It’s no longer enough to be a happy warrior; now our candidates must be joyful!
Jeb Bush started the joy bender last week when he told an audience that a conservative could win the White House by “campaigning with his arms wide open, with joy in his heart, speaking about the hopes and aspirations of the people, being on the side of the people that right now don’t see their lives in the future being better than what they have today.”
Next came Hillary Clinton’s response on Saturday to a reporter’s question about whether she, too, considers herself “joyful”?
“I do,” she said. “Off we go, joyfully,” she added as she stepped away from the podium. Then, turning back to the press gaggle, she snapped her fingers and said, “Let’s get some joy going.”
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This is Clinton’s renowned if scantly shared sense of humor. And truth be known, few are better with a withering quip than she. My favorite was during a 2008 appearance with then-Sen. Barack Obama. Clinton was clearly fed up with the media fawning over her opponent. With the feigned sweetness of a Southern debutante, she inquired, “Maybe we should ask Barack if he’s comfortable and needs another pillow.” C’mon, it’s funny.
More humor is always better, I say, and Clinton may lead on this score. Think it through. Bush is a good man and probably really does feel that joy in his heart. I think it has something to do with being Catholic and the confessional.
Donald Trump is so funny, he ought to be doing standup. But his humor is mean-spirited.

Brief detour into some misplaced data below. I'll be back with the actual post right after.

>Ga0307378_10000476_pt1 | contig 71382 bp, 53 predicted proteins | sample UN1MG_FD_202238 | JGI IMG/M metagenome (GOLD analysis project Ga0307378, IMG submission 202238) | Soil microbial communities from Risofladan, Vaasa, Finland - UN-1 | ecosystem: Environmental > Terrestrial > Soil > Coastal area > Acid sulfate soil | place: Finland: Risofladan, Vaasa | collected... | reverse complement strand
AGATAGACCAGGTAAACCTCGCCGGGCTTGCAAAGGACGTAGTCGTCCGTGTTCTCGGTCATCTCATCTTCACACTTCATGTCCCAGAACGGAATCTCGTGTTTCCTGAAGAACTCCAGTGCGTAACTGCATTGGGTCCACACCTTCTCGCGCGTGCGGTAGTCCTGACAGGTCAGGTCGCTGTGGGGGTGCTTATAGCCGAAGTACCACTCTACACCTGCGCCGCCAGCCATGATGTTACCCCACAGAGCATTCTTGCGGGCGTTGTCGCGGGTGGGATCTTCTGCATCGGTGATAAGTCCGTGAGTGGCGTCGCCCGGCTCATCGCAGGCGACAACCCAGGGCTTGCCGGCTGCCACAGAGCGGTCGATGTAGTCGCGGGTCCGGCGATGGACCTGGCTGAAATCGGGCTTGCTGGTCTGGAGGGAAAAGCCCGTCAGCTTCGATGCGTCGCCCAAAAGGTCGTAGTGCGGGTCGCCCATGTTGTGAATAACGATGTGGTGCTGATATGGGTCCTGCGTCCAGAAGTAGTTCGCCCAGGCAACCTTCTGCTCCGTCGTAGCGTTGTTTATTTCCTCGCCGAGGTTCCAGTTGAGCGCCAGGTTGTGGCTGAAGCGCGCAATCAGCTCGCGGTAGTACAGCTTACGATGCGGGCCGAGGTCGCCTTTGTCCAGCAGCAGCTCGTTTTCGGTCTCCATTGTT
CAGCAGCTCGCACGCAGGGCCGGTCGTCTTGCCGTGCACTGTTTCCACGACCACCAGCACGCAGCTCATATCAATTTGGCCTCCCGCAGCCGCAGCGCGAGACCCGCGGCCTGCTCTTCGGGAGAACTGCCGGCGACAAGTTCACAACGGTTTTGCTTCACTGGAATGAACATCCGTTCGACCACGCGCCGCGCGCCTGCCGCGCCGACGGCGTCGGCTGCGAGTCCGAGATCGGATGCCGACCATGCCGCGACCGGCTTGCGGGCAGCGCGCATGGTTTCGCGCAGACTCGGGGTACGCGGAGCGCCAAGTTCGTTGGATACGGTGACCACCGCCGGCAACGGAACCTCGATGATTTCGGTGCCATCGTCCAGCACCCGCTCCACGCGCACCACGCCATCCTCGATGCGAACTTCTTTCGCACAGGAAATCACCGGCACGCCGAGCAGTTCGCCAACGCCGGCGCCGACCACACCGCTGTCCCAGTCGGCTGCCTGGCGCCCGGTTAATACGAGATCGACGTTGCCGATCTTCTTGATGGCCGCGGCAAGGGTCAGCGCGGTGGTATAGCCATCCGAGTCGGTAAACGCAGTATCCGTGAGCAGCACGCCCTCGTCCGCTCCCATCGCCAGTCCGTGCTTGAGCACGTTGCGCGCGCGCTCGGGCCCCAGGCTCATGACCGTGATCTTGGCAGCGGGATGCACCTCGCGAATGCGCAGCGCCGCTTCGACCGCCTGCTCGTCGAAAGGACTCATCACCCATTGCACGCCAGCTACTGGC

The Clinton people understand the value of humor in a candidate and especially in one so scripted and studied, which is to say, not spontaneous and, therefore, not authentic. Thus, her campaign is seeking opportunities for Clinton to be funny and to reveal her more-human side.
It isn’t enough, apparently, that she’s a cooing grandmother, or a gal who chokes up when she talks to women about the travails of the trail.
Thus, as this fall season of let’s-torture-the-candidates unfolds, we’ll be hearing more laughs, more joking around when appropriate (the Clinton campaign has recognized that joking about the email server isn’t funny anymore), and, yes, more spontaneity – because spontaneity really works best when it’s planned.
I concur with those who insist that Clinton can’t do anything right no matter what. No matter how warm, friendly, loving, smart, doting or emoting she is, you can’t manufacture trust, which is what elections ultimately come down to. Not whom you’d rather take that 3 a.m. call from, but whom you trust, rephrased by one of Clinton’s people, “to address the problems that keep you up at night.”
This is the crucial question before us – and my money’s on Ambien.